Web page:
Movie: A Journal of Film Criticism invites submissions for a new strand of style-based videographic criticism.
When the original Movie appeared in 1962, its editors and critics chased films from cinema to cinema. Ian Cameron recalled attending eight public screenings to write about L’Avventura (Michelangelo Antonioni, 1961): ‘it meant that something which turned up once or twice at the NFT presented a considerable challenge … I got very good at writing notes in the dark.’1
In the intervening period, successive changes in technology have made many films and TV programmes readily accessible for repeated home viewing, enabling scholars to study them in unprecedented detail. Recently, the availability of low-cost editing platforms has also enabled the creation of a diverse – and now rapidly developing – videographic field, exemplified in its academic aspect by the award-winning journal [in]Transition.
Movie: A Journal of Film Criticism is committed to style-based criticism. We therefore welcome the submission of audiovisual essays which meet the journal’s central aim of encouraging work responsive to the detailed texture and artistry of film and television. We hope that audiovisual essays will form a regular dimension of future issues, bringing argument and evidence together in exciting and accessible ways.
To initiate Movie’s introduction of videographic criticism, we are publishing the following pair of video essays by John Gibbs and Douglas Pye on The Phantom Carriage (Körkarlen, Victor Sjöström, 1921).
Although Victor Sjöström’s extraordinary film The Phantom Carriage (Körkarlen, 1921) is widely celebrated as one of the major achievements of Swedish silent cinema, it has received very little extended analysis. In its time, the film was extremely famous and was praised by critics in many countries – indeed, Charlie Chaplin called it the greatest film ever made.2 Film histories and surveys of Swedish cinema (and overviews of Sjöström’s work) largely agree on the film’s stature and invariably refer to its complex use of flashbacks and its remarkable multiple-exposure special effects, but rarely go further.3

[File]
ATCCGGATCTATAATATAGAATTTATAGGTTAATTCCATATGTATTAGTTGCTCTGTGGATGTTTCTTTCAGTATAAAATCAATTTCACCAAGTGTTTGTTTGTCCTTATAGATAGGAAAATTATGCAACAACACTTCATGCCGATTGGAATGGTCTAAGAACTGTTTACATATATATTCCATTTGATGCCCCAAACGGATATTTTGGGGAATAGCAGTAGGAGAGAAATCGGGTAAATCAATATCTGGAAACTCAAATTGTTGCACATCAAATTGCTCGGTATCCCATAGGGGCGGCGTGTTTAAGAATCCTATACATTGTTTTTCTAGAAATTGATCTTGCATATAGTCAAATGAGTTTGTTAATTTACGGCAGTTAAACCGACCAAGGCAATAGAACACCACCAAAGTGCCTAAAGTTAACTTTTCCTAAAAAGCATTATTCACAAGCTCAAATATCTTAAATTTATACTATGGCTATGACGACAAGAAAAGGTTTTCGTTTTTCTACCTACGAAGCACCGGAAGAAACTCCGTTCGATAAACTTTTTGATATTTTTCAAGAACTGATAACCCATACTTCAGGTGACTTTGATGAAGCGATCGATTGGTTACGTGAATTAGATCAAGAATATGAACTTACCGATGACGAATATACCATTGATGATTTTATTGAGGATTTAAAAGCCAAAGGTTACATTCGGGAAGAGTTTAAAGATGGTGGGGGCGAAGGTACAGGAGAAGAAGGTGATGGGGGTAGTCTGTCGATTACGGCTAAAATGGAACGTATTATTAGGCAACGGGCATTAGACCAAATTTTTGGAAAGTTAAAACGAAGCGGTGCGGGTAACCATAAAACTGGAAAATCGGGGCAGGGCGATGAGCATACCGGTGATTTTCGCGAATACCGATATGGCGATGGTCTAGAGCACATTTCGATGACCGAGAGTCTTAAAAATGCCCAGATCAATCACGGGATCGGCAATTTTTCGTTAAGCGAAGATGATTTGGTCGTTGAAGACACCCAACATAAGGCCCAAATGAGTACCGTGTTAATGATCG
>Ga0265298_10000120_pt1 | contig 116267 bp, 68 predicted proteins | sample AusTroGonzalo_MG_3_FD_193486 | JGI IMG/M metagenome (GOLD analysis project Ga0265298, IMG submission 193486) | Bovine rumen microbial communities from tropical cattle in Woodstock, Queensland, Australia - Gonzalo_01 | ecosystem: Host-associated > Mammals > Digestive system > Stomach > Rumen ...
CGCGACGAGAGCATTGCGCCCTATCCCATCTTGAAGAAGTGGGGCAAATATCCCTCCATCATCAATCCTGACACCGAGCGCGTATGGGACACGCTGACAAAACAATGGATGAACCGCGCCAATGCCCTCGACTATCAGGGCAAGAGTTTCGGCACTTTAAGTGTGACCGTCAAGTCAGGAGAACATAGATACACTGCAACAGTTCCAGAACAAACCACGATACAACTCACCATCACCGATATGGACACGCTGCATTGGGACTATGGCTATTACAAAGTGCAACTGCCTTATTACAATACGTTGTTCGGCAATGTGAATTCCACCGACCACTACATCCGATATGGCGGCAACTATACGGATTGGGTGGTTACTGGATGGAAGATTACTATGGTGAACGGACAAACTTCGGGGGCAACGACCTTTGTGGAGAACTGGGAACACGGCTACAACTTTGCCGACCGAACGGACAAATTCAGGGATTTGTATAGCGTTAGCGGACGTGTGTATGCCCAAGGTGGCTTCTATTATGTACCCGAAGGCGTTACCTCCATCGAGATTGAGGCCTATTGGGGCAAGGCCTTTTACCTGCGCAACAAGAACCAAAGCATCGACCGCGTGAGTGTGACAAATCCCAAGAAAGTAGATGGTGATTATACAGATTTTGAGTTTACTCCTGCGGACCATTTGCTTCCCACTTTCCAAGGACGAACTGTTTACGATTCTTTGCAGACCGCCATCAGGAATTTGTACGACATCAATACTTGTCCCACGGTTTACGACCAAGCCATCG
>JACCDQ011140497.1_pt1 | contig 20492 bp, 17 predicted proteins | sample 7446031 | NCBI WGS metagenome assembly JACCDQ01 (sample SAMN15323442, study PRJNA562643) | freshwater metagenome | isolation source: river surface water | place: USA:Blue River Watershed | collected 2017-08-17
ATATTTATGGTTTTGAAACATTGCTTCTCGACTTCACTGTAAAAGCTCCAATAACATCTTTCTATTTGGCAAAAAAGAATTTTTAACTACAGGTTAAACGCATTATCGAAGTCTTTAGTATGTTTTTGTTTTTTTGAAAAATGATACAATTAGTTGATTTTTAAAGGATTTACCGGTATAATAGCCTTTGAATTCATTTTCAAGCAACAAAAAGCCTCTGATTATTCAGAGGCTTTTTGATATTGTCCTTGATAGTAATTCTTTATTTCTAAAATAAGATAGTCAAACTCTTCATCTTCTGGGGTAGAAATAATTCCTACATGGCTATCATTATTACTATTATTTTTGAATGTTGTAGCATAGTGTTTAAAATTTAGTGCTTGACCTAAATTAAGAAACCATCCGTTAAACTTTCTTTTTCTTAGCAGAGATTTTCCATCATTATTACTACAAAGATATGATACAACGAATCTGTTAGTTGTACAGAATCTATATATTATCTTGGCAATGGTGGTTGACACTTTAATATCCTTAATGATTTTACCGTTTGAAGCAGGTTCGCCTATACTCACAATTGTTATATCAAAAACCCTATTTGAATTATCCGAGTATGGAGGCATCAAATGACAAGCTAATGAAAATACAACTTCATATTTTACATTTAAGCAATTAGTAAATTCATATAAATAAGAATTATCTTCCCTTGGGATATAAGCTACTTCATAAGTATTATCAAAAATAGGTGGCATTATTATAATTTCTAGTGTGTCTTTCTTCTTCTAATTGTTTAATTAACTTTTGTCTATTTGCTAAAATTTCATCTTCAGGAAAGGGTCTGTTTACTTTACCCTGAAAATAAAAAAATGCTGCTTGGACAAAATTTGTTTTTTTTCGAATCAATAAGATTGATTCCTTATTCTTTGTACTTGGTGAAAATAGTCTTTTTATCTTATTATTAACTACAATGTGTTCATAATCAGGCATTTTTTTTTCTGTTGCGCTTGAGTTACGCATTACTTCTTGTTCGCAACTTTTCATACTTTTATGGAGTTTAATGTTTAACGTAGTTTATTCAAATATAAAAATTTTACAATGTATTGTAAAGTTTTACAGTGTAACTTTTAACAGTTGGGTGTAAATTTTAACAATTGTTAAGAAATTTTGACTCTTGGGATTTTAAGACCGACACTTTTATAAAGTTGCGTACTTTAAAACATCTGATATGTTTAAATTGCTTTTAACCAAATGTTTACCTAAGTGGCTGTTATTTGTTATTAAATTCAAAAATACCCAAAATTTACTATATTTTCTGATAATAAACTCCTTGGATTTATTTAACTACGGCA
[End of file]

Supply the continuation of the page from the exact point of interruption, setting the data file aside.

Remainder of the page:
Our two-part audiovisual essay argues for a revaluation of Sjöström’s achievement in The Phantom Carriage. We attempt to bring a critical and interpretative approach to the film’s style into conversation with historical accounts of the evolution of film form that are central to recent silent cinema scholarship. Part 1 explores a single sequence in detail, revealing a mastery of editing and of film space which is remarkable for its period. Specifically, we analyse a segment which is in several respects at the heart of the film: it shows the first meeting between the two central characters, David Holm (Victor Sjöström) and Sister Edit (Astrid Holm); it spans the film’s exact mid-point; and it is the longest uninterrupted passage to take place in a single setting. We explore ways in which Sjöström’s creation of three-dimensional filmic space - with no hint of frontality - becomes the basis for a reciprocal relationship between spatial naturalism and performance style. Part 2 considers how the rich articulation of action, character and space that Sjöström achieves in collaboration with his cinematographer, Julius Jaenzon, becomes the basis for a mise-en-scene that can take on discrete interpretive force. We also argue that relationships articulated through the detailed decisions in our chosen sequence take on their full resonance within patterns and motifs that develop across the film. The essay complements our chapter on the film in the volume Silent Features, edited by Steve Neale (Exeter University Press, 2016).
- John Gibbs and Douglas Pye
 Gibbs, John (2013) The Life of Mise-en-scène: visual style and British film criticism, 1946-78. Manchester: Manchester University Press, p. 131.
 See Forslund, Bengt (1988) Victor Sjöström: His Life and Work. New York: Zoetrope.
 See, for instance, Bordwell, David and Kristin Thompson (2002) Film History: An Introduction. New York: McGraw-Hill, p. 68.